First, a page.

Low-Carbon Industries: Employment Growth
Our 10-point plan for a green industrial revolution, which we set out last month, has an ambition to support 250,000 highly skilled green jobs across the UK by 2030. The plans we published yesterday in the energy White Paper will further position the UK as a global leader in the future energy industry, not least by supporting the development of jobs and green infrastructure in low-carbon energy such as hydrogen, carbon capture, usage and storage, and of course nuclear.
I am grateful to the Secretary of State for that answer. The scale of the opportunity for employment growth in low-carbon industries is immense. If the right approach is adopted, there can be enormous benefits to coastal communities such as Lowestoft and Waveney. How does the Secretary of State intend to transform the UK’s approach to energy skills in order to capitalise on these great opportunities?
Once again, a Conservative colleague talks about jobs, which is what the energy White Paper and the 10-point plan are all about. My hon. Friend is a tireless champion for offshore wind, and for jobs and growth, in supporting his constituency. He will know that we have set up the green jobs taskforce, which was launched in November and is led by the Minister for Business, Energy and Clean Growth, my right hon. Friend the Member for Spelthorne (Kwasi Kwarteng). The taskforce brings together businesses and trade unions to assess how our jobs and skills should adapt to allow us to build back greener, and how the Government can support people in transitioning industries.
I commend my hon. Friend for his work as the voice of the hospitality sector in Bury and the surrounding area. The Government have provided an unprecedented package of support to hospitality businesses, including almost £10 billion in rates relief. Those under tier 3 may be eligible for a local restrictions support grant of up to £3,000 per month and the additional restrictions grant.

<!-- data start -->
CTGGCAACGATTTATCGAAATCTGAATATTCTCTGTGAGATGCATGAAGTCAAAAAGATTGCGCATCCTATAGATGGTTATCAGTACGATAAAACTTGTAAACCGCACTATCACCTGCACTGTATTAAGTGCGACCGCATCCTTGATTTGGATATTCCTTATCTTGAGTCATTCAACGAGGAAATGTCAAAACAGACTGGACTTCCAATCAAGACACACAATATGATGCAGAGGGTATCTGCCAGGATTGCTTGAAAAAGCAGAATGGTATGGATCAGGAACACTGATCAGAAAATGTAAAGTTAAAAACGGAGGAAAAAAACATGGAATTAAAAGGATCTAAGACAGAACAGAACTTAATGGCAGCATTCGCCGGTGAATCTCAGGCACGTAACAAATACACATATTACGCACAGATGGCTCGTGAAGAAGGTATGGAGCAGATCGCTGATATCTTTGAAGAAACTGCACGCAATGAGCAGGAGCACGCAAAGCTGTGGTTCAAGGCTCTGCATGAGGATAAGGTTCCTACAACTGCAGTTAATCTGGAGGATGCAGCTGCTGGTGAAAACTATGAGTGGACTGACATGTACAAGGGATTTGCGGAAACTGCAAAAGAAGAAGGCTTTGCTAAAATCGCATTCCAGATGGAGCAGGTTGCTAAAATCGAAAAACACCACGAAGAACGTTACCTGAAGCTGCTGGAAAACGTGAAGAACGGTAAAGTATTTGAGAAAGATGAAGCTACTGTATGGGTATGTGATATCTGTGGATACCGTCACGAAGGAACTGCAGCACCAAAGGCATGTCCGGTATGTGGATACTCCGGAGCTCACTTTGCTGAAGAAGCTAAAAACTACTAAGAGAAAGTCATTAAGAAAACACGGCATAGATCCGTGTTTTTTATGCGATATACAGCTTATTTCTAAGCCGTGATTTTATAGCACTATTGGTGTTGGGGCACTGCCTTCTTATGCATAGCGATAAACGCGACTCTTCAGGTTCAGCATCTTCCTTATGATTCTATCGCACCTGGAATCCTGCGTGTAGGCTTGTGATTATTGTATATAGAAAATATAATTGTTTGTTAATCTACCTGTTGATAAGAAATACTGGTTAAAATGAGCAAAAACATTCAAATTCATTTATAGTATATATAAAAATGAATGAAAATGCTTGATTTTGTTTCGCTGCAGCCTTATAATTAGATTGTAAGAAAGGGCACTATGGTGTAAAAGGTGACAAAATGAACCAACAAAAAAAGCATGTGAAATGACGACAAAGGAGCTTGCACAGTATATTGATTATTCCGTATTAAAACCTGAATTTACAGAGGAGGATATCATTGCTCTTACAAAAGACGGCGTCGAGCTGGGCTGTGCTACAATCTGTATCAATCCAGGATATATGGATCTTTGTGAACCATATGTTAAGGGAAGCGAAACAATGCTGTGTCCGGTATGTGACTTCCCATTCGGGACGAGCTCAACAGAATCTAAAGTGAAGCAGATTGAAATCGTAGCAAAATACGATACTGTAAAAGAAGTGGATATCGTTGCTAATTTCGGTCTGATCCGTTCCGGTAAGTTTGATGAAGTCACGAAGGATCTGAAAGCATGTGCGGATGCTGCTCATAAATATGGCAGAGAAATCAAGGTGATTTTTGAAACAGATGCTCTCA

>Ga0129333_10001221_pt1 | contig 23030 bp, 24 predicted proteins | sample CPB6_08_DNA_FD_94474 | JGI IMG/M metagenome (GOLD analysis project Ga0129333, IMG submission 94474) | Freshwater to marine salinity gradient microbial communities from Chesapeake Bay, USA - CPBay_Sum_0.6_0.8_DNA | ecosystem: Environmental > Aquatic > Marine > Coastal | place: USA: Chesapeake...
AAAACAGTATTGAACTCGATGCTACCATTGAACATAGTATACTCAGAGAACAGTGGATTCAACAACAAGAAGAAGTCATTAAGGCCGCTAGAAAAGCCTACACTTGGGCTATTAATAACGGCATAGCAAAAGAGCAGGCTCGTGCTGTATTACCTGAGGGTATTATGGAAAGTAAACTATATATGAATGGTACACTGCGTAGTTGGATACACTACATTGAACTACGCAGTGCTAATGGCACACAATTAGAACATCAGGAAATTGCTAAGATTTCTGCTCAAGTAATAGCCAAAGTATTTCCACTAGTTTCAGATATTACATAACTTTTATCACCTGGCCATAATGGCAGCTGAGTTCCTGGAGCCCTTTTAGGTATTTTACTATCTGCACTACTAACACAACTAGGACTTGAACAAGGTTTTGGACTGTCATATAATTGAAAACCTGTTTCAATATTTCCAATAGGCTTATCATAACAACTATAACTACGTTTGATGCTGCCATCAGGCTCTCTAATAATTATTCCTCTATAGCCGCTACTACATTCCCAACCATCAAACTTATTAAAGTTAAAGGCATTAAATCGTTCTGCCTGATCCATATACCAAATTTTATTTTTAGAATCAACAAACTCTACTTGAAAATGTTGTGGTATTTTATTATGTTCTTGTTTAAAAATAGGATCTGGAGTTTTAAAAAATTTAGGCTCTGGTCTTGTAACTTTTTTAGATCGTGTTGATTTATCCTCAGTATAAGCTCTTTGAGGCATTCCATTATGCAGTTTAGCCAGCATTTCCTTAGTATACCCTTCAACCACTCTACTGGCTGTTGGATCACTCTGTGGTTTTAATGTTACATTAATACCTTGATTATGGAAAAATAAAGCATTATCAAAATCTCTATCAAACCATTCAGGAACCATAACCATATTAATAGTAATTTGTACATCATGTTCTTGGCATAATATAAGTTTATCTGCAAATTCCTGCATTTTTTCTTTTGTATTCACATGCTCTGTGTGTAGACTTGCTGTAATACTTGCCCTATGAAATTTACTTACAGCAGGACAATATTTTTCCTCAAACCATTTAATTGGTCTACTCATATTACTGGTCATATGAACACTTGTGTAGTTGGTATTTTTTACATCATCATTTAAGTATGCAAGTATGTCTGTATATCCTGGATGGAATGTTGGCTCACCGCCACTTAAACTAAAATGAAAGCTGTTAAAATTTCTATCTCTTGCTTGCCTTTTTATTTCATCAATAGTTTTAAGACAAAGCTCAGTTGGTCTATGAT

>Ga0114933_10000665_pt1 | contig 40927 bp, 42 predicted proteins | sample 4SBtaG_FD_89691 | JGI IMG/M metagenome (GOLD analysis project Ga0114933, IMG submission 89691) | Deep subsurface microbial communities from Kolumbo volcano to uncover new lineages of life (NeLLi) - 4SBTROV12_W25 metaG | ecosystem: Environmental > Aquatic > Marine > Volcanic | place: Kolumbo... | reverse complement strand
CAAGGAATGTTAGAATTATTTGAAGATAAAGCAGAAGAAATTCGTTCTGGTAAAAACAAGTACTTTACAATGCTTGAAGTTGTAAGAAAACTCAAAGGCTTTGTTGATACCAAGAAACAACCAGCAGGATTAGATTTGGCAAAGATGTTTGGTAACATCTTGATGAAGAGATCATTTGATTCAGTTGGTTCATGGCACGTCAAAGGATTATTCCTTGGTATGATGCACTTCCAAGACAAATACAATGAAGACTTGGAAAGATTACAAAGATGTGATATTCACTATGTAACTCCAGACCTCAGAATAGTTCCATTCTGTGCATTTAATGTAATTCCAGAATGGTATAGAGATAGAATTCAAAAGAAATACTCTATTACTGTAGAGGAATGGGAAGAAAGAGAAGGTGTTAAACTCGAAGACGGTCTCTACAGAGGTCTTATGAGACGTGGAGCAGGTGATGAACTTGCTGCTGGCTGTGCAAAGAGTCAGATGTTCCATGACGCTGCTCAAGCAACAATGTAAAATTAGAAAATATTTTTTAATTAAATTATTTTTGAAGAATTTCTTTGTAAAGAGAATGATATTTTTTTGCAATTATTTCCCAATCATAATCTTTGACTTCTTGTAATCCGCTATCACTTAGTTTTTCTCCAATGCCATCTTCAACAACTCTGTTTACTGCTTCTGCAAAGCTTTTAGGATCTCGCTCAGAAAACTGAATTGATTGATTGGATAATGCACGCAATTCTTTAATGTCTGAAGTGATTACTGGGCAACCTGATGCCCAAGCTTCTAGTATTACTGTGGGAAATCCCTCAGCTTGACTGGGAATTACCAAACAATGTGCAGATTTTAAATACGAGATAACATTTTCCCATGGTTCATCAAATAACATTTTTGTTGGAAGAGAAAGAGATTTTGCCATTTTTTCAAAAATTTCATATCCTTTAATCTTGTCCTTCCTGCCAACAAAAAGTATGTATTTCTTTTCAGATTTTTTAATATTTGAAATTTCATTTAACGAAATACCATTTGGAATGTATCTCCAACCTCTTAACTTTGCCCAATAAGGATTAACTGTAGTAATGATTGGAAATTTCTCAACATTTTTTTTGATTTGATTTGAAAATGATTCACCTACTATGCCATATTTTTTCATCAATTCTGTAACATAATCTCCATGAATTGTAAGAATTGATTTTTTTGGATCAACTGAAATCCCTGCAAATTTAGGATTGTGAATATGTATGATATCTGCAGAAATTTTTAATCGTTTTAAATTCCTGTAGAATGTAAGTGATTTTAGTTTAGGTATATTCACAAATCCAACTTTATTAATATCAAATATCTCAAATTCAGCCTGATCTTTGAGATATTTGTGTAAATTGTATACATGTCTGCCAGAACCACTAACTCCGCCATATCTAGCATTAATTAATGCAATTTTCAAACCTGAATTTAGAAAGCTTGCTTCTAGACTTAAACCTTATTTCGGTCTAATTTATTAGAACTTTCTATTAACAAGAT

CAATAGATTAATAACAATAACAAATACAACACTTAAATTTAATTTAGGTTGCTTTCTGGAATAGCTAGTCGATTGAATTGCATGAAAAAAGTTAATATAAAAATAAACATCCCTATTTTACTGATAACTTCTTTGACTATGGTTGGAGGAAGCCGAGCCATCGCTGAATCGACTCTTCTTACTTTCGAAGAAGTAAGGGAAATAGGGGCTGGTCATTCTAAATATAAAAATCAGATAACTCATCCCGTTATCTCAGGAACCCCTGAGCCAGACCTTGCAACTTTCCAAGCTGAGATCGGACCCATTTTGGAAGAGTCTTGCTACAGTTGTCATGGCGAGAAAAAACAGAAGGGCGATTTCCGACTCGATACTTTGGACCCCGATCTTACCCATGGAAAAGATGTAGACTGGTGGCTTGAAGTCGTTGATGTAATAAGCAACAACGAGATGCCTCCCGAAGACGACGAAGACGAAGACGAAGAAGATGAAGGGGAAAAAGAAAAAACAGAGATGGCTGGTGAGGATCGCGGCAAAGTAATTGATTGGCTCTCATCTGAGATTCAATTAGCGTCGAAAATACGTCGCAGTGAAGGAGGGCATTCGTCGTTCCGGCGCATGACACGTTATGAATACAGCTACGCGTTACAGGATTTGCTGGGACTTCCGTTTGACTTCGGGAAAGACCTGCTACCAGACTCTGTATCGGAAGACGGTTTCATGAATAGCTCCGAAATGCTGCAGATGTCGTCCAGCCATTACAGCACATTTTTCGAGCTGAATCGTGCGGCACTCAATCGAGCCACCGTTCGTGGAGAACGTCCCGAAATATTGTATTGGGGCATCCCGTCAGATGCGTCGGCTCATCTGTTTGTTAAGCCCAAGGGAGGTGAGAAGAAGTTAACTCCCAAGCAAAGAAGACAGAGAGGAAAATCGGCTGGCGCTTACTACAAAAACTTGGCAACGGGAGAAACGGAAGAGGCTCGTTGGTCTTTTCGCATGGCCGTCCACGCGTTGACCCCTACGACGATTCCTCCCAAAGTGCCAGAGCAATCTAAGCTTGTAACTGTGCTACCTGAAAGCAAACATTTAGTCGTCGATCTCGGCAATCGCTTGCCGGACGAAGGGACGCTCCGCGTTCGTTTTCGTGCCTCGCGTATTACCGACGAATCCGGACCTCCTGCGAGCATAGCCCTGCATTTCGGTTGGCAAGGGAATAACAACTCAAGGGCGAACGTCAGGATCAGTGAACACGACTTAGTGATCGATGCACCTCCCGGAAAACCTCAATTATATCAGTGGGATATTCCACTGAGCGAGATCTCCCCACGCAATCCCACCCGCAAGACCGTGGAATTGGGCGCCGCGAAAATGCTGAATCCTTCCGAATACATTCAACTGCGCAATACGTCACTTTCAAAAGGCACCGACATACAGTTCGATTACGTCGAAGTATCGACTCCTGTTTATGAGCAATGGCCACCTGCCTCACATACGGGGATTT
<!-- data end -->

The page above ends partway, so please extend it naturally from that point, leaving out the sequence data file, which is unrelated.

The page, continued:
Hospitality businesses in Bury, Ramsbottom and Tottington have spent thousands of pounds to make their premises covid-secure. If Bury remains in tier 3 during the Christmas period, many of those businesses will face financial ruin. Will my hon. Friend therefore work with the Treasury to ensure that adequate financial support is given to those otherwise viable businesses? If we do not act now, these important community assets will be lost forever, with the devastating loss of thousands of jobs. Please save our pubs.
I am grateful to all the hospitality businesses across the country, including in Bury, that have done so much work to become covid-secure. I am in contact with Treasury colleagues who know that businesses need support in those higher tiers, and that is why we are giving additional support for wet-led pubs worth up to £40 million in grants.
Covid-19: Support for the Self-employed